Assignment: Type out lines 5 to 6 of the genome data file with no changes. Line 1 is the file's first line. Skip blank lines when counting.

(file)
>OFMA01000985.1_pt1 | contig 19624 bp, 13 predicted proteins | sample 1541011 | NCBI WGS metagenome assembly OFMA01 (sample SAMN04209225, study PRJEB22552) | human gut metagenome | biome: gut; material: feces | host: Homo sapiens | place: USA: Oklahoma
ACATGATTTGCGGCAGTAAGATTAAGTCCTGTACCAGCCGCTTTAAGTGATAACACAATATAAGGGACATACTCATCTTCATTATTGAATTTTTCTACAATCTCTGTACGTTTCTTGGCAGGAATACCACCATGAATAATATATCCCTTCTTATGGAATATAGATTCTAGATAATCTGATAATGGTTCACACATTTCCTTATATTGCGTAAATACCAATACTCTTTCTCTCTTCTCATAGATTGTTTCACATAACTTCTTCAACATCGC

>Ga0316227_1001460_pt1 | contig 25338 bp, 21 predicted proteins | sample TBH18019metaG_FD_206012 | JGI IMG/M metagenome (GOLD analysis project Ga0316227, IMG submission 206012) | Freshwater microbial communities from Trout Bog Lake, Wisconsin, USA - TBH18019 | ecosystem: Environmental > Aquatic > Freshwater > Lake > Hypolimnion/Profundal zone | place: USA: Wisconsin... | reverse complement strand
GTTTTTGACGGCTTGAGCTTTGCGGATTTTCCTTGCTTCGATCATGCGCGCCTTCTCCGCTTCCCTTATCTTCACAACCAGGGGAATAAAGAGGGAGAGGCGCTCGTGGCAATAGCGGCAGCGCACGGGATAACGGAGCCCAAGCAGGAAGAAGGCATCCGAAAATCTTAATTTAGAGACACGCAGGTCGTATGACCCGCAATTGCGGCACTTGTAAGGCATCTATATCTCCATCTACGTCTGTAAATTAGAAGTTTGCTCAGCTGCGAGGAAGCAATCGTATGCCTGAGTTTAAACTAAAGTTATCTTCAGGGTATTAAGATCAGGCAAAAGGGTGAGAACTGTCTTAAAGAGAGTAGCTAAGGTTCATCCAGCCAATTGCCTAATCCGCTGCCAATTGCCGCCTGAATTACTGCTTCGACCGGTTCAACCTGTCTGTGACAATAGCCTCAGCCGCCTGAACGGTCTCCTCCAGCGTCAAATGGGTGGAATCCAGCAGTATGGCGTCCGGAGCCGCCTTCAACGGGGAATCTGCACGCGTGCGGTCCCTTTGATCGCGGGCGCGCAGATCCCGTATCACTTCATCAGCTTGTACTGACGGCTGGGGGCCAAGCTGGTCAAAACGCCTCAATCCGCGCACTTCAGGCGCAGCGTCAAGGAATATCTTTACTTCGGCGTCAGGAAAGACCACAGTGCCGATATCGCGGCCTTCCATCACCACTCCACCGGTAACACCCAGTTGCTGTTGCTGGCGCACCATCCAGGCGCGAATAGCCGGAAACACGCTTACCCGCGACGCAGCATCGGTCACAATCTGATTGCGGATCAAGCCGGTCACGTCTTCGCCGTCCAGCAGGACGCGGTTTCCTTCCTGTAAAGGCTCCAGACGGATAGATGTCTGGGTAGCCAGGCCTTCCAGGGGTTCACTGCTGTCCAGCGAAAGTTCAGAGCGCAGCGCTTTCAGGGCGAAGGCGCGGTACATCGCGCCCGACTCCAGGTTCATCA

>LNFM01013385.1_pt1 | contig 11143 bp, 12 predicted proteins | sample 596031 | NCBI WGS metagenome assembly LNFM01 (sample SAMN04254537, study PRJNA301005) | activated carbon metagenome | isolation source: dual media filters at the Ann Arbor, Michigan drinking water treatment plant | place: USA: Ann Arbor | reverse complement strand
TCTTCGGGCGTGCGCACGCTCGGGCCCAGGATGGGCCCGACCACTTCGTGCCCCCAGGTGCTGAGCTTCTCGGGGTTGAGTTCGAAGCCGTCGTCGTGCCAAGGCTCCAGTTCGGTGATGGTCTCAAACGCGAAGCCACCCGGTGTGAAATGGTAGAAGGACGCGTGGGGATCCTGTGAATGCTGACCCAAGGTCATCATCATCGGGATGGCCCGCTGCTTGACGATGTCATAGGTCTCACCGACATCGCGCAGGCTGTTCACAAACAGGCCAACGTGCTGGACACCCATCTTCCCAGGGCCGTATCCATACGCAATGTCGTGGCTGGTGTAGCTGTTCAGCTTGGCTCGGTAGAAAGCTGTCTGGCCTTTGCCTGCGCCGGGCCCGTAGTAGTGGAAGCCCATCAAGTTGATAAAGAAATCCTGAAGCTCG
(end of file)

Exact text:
>LNFM01013385.1_pt1 | contig 11143 bp, 12 predicted proteins | sample 596031 | NCBI WGS metagenome assembly LNFM01 (sample SAMN04254537, study PRJNA301005) | activated carbon metagenome | isolation source: dual media filters at the Ann Arbor, Michigan drinking water treatment plant | place: USA: Ann Arbor | reverse complement strand
TCTTCGGGCGTGCGCACGCTCGGGCCCAGGATGGGCCCGACCACTTCGTGCCCCCAGGTGCTGAGCTTCTCGGGGTTGAGTTCGAAGCCGTCGTCGTGCCAAGGCTCCAGTTCGGTGATGGTCTCAAACGCGAAGCCACCCGGTGTGAAATGGTAGAAGGACGCGTGGGGATCCTGTGAATGCTGACCCAAGGTCATCATCATCGGGATGGCCCGCTGCTTGACGATGTCATAGGTCTCACCGACATCGCGCAGGCTGTTCACAAACAGGCCAACGTGCTGGACACCCATCTTCCCAGGGCCGTATCCATACGCAATGTCGTGGCTGGTGTAGCTGTTCAGCTTGGCTCGGTAGAAAGCTGTCTGGCCTTTGCCTGCGCCGGGCCCGTAGTAGTGGAAGCCCATCAAGTTGATAAAGAAATCCTGAAGCTCG